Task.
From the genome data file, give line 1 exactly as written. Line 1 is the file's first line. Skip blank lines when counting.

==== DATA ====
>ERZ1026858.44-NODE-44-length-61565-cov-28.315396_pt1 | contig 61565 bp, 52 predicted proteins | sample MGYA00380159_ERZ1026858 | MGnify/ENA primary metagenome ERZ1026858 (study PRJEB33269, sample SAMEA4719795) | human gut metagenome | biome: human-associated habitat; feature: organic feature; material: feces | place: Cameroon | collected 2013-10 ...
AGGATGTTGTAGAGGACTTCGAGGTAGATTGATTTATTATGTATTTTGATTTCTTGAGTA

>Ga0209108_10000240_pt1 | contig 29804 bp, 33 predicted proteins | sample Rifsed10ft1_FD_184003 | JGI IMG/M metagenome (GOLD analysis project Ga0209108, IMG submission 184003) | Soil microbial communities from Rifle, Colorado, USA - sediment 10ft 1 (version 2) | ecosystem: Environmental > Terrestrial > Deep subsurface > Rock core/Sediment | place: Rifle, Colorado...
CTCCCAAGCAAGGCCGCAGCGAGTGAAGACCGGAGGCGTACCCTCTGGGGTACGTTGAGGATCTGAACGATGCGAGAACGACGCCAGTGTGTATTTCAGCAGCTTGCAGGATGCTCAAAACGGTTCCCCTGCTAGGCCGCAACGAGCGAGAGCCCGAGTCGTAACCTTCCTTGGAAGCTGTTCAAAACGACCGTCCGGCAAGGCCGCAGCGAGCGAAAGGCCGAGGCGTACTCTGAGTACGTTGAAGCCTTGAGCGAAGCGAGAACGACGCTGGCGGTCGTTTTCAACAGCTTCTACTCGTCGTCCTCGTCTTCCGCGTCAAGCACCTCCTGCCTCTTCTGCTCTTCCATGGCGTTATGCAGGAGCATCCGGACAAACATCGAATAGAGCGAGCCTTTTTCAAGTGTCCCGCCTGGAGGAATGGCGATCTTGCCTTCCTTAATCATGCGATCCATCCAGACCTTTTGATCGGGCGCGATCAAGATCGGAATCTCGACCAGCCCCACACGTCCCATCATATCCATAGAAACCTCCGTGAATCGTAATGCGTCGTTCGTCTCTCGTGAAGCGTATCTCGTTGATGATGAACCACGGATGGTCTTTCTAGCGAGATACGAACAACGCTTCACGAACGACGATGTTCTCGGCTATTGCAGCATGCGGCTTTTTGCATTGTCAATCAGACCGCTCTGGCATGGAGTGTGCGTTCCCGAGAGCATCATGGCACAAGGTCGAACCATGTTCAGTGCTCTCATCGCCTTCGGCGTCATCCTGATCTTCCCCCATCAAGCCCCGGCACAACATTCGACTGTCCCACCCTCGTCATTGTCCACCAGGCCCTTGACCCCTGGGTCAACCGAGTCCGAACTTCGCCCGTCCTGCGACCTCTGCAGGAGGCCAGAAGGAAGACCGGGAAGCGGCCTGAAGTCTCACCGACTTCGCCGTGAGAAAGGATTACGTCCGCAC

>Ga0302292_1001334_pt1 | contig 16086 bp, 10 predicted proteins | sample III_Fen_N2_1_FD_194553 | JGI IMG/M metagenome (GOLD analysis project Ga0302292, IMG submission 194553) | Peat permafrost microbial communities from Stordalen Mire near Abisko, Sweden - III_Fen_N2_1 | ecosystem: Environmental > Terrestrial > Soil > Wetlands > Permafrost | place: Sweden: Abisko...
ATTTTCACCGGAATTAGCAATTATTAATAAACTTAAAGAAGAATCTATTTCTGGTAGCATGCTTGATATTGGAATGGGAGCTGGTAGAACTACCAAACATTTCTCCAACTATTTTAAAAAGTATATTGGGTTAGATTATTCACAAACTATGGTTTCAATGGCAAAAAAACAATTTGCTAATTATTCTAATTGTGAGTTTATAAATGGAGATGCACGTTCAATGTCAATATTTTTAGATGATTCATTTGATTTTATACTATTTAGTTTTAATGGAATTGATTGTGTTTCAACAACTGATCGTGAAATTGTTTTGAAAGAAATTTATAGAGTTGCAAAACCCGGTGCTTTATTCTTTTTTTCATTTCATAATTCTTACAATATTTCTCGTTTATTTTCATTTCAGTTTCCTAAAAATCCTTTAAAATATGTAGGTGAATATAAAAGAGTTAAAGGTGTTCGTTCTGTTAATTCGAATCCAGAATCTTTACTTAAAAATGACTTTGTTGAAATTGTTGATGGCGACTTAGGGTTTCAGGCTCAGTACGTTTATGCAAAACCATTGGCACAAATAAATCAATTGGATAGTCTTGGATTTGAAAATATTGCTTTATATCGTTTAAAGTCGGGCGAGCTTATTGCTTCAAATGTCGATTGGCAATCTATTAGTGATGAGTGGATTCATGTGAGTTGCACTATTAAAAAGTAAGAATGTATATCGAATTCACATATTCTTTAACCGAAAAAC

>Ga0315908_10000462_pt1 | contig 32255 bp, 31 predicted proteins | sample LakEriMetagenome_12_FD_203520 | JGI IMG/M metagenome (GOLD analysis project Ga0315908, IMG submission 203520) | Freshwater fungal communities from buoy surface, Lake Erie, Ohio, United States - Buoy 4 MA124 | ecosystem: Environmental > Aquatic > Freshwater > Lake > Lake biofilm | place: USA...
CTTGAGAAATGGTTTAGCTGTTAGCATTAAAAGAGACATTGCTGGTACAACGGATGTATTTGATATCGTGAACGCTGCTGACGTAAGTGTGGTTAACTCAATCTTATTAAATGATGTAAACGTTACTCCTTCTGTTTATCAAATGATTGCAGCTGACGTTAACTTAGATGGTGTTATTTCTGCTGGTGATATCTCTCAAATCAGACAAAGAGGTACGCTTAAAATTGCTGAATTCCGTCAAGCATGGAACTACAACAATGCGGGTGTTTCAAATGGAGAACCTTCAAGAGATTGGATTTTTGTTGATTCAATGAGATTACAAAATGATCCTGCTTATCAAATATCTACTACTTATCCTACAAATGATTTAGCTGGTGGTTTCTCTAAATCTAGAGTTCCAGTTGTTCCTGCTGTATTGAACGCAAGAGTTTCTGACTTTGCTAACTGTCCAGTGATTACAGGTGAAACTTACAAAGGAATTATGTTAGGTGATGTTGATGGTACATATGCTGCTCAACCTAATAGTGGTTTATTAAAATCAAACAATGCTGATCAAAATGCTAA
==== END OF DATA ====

>ERZ1026858.44-NODE-44-length-61565-cov-28.315396_pt1 | contig 61565 bp, 52 predicted proteins | sample MGYA00380159_ERZ1026858 | MGnify/ENA primary metagenome ERZ1026858 (study PRJEB33269, sample SAMEA4719795) | human gut metagenome | biome: human-associated habitat; feature: organic feature; material: feces | place: Cameroon | collected 2013-10 ...